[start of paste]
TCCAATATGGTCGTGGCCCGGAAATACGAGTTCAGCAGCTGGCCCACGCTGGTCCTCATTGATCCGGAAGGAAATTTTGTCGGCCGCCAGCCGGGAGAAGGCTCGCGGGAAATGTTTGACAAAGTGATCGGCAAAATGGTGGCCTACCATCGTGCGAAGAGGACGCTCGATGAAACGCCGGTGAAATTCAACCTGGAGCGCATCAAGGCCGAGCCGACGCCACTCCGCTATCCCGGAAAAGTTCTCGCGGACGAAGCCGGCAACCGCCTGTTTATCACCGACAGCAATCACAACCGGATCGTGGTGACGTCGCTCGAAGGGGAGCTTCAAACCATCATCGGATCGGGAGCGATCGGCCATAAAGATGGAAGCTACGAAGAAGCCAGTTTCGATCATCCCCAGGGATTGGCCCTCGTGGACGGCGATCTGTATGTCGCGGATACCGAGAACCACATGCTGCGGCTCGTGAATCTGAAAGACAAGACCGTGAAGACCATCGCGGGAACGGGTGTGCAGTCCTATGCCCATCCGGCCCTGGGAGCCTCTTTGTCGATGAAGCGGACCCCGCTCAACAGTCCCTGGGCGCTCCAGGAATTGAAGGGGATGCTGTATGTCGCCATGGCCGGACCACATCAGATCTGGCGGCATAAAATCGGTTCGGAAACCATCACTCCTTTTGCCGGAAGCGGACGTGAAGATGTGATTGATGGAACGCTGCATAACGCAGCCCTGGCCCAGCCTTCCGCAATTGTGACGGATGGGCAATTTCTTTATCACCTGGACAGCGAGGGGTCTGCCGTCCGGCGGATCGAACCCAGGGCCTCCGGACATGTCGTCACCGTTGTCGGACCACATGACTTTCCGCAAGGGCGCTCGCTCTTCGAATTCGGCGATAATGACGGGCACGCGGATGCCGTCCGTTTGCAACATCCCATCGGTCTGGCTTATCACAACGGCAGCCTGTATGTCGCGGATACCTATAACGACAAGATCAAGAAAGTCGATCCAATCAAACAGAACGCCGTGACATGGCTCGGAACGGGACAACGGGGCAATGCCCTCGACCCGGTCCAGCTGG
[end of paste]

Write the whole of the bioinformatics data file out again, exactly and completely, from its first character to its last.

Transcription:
TCCAATATGGTCGTGGCCCGGAAATACGAGTTCAGCAGCTGGCCCACGCTGGTCCTCATTGATCCGGAAGGAAATTTTGTCGGCCGCCAGCCGGGAGAAGGCTCGCGGGAAATGTTTGACAAAGTGATCGGCAAAATGGTGGCCTACCATCGTGCGAAGAGGACGCTCGATGAAACGCCGGTGAAATTCAACCTGGAGCGCATCAAGGCCGAGCCGACGCCACTCCGCTATCCCGGAAAAGTTCTCGCGGACGAAGCCGGCAACCGCCTGTTTATCACCGACAGCAATCACAACCGGATCGTGGTGACGTCGCTCGAAGGGGAGCTTCAAACCATCATCGGATCGGGAGCGATCGGCCATAAAGATGGAAGCTACGAAGAAGCCAGTTTCGATCATCCCCAGGGATTGGCCCTCGTGGACGGCGATCTGTATGTCGCGGATACCGAGAACCACATGCTGCGGCTCGTGAATCTGAAAGACAAGACCGTGAAGACCATCGCGGGAACGGGTGTGCAGTCCTATGCCCATCCGGCCCTGGGAGCCTCTTTGTCGATGAAGCGGACCCCGCTCAACAGTCCCTGGGCGCTCCAGGAATTGAAGGGGATGCTGTATGTCGCCATGGCCGGACCACATCAGATCTGGCGGCATAAAATCGGTTCGGAAACCATCACTCCTTTTGCCGGAAGCGGACGTGAAGATGTGATTGATGGAACGCTGCATAACGCAGCCCTGGCCCAGCCTTCCGCAATTGTGACGGATGGGCAATTTCTTTATCACCTGGACAGCGAGGGGTCTGCCGTCCGGCGGATCGAACCCAGGGCCTCCGGACATGTCGTCACCGTTGTCGGACCACATGACTTTCCGCAAGGGCGCTCGCTCTTCGAATTCGGCGATAATGACGGGCACGCGGATGCCGTCCGTTTGCAACATCCCATCGGTCTGGCTTATCACAACGGCAGCCTGTATGTCGCGGATACCTATAACGACAAGATCAAGAAAGTCGATCCAATCAAACAGAACGCCGTGACATGGCTCGGAACGGGACAACGGGGCAATGCCCTCGACCCGGTCCAGCTGG